Everywhere you look, you see printed billboards, wall art, and other forms of printed media from wide-format printers. But none of these images come close to The Great Picture, which holds the Guinness World record as the largest print photograph composed as one single image. How big is it? Measuring 111 feet wide and 32 feet high, it was created using an airport hangar as a giant pinhole camera. We wanted to delve into the history and construction of this truly remarkable printed image. More...

All-New Photo-Sharing App Takes A Roadtrip

29. April 2013 07:06 by Calvin Yu in Technology News  //  Tags: , , , , , , , ,   //   Comments

Divvy

Divvy, a dynamic photo-sharing application available for Mac OS and Microsoft Windows that takes its name from the abbreviated form of the verb divide, is ready to hit the road.

Reaching out to new users across the nation

Jeremy Greenfield and Keyvon Olomi, who founded Divvy, have set out on a cross-country road trip to promote and market the app, which enables users to view and save photos from all of their favorite social media outlets, like Facebook and Instagram, and also to share the images with individuals, groups, people nearby, and their friends and followers on Facebook and Twitter.

After leaving Tulsa, Oklahoma on April 1, the two, as of this writing, are touring the Northeast with plans to visit colleges in the greater Boston metropolitan area before heading to Denver in the next three weeks.

A new and easier way to share photos via social media

Olomi, who founded AppTank in late 2010, devised Divvy to alleviate the tedious hassle of moving between Facebook and Instagram to share photos with friends, as well as the inconvenience of Instagram's lack of zoom and save features. In addition, he designed Divvy so that its users could share photos more privately than on Facebook, Instagram and Twitter. Even better, a user can snap a picture and use the “Around Me” feature to instantly share the image with whomever he or she wants!

Yet another neat thing about Divvy is that a user can take a printout from any printer, be it a conventional inkjet or laser model or the Little Printer, the Circle Printer, and the PocketJet printer, snap a photo with Divvy and share it with all of his or her friends, family and followers.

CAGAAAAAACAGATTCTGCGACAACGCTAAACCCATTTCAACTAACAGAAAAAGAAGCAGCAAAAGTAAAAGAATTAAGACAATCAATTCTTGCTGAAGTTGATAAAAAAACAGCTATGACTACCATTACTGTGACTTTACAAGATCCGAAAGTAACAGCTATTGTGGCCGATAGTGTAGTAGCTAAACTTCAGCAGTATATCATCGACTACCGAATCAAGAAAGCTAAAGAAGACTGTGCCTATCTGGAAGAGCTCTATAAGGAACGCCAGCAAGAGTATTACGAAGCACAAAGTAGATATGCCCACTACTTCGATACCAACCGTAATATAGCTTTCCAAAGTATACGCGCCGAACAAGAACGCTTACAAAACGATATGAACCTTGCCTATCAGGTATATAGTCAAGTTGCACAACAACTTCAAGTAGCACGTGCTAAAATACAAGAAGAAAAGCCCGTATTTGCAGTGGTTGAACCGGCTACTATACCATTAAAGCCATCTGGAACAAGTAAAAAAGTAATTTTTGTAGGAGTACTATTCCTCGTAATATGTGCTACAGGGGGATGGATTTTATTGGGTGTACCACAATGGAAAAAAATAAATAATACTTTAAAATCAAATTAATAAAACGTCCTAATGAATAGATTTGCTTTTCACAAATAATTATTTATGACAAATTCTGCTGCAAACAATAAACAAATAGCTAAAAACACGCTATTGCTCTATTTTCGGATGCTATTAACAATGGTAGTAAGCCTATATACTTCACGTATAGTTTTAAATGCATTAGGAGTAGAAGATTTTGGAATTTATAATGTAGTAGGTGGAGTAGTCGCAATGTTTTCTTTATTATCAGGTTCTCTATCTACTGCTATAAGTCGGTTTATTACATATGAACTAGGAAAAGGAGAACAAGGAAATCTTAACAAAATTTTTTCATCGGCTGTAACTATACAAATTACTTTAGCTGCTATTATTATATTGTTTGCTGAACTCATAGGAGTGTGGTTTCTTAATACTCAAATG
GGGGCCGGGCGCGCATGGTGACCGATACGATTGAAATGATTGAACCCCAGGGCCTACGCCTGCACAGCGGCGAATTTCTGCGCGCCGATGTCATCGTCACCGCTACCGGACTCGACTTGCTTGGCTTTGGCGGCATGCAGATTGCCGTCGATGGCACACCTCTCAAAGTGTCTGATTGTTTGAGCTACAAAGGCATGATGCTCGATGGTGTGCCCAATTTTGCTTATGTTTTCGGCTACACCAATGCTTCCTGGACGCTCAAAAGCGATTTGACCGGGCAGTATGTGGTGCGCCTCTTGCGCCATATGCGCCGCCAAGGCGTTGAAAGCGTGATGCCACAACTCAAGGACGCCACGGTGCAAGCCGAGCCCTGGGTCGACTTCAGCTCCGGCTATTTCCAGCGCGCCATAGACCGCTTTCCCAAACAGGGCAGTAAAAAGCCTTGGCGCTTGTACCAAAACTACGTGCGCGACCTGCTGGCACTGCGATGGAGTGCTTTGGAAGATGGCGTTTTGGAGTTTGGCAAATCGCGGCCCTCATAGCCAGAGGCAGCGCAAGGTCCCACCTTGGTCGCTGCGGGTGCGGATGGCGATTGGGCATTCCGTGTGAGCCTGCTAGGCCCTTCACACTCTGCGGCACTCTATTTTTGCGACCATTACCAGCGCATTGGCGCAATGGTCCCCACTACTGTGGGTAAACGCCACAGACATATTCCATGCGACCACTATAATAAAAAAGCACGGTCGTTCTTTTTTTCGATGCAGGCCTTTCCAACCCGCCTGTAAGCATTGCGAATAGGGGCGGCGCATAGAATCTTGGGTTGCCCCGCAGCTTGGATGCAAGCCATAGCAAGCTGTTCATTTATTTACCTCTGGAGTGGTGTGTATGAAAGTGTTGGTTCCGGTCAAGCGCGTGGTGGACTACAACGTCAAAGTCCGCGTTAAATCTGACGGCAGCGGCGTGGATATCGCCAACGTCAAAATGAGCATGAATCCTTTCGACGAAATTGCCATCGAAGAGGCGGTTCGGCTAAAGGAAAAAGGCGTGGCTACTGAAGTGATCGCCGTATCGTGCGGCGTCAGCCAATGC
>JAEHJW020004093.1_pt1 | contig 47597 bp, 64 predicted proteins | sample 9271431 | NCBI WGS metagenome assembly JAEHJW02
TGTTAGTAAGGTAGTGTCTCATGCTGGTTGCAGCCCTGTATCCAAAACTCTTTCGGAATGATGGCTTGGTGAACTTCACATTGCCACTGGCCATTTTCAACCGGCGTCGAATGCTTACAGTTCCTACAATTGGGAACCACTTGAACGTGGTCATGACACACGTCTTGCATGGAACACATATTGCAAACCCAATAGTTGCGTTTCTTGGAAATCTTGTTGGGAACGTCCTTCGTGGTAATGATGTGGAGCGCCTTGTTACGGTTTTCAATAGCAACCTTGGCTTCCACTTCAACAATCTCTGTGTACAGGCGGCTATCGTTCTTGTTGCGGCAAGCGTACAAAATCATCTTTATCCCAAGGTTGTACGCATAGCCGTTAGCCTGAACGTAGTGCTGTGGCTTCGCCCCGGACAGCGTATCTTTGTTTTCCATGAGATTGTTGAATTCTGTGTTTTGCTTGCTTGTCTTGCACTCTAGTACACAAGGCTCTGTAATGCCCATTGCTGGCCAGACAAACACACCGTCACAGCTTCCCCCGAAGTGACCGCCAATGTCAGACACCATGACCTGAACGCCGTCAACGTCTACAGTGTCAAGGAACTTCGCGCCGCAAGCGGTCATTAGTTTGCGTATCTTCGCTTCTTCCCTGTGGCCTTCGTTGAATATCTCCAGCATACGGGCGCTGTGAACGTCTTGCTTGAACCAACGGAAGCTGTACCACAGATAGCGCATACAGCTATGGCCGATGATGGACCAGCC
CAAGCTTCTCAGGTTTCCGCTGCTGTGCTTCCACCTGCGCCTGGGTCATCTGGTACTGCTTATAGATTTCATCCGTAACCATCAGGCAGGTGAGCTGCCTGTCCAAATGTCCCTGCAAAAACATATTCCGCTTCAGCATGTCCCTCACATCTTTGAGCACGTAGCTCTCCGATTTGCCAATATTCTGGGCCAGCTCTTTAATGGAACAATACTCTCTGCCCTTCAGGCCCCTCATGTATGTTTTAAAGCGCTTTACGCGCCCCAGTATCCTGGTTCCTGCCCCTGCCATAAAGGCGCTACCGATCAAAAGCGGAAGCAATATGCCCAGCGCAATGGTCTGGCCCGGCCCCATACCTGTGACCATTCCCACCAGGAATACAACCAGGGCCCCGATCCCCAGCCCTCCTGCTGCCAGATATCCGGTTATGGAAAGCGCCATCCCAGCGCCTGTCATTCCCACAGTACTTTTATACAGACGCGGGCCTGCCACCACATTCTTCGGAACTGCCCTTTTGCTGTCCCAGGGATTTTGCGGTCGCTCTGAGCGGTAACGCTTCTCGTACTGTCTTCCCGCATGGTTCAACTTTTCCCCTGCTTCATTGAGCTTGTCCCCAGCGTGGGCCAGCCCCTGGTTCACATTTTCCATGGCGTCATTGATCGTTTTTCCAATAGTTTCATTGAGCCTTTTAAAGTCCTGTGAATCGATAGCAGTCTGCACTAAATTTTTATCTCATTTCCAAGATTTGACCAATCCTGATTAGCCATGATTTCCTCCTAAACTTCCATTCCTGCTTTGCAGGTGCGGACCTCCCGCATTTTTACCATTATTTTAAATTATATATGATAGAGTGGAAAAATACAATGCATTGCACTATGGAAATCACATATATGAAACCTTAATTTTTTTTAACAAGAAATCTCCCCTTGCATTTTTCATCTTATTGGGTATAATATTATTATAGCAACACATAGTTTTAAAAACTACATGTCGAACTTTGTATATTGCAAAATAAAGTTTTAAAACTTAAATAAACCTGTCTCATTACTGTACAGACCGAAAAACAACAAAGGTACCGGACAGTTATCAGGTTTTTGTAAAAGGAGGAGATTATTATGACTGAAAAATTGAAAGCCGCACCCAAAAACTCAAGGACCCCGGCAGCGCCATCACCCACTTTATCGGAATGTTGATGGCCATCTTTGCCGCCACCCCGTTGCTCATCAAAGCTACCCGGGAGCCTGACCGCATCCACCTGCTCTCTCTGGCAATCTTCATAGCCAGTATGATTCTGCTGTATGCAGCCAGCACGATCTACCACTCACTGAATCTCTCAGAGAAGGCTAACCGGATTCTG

However, the feature that Greenfield and Olomi are touting as Divvy's main selling point is its photo aggregation capabilities, which entails linking with users' Facebook and Instagram accounts, displaying images from the respective feeds and enabling Divvy users to share photos with nearby Divvy users, individuals, groups and all their followers. 

Although at this time, Facebook and Instagram are the only two social media platforms that link with Divvy, there are immediate plans to support the capability to link with users' Twitter, Tumblr, Flickr, and Dropbox accounts. Nonetheless, the reviews on Divvy's page on iTunes' App Store website are indeed glowing.

Month List

Recent Tweets

Twitter June 7, 15:02
While we might love printing, maybe our feline friends aren't such big fans! Or are they? http://t.co/xvPdeclZeU #printing #cats

Twitter June 6, 17:05
"The desire to create is one of the deepest yearnings of the human soul." -Dieter Uchtdorf (RT if you agree!)

Twitter June 4, 17:02
There's a new development every day in #3Dprinting! A company just introduced a printable flexible plastic. http://t.co/btTbJQrSxn #tech

Twitter June 2, 15:07
"Inspiration grows in even the tiniest places." What is inspiring you this Sunday? #quotes http://t.co/UX7AUhWYu5

Twitter May 31, 15:03
Ever wondered about artist M.C. Escher? We've got a new blog up explaining his life and work! http://t.co/0pos4y52zZ #art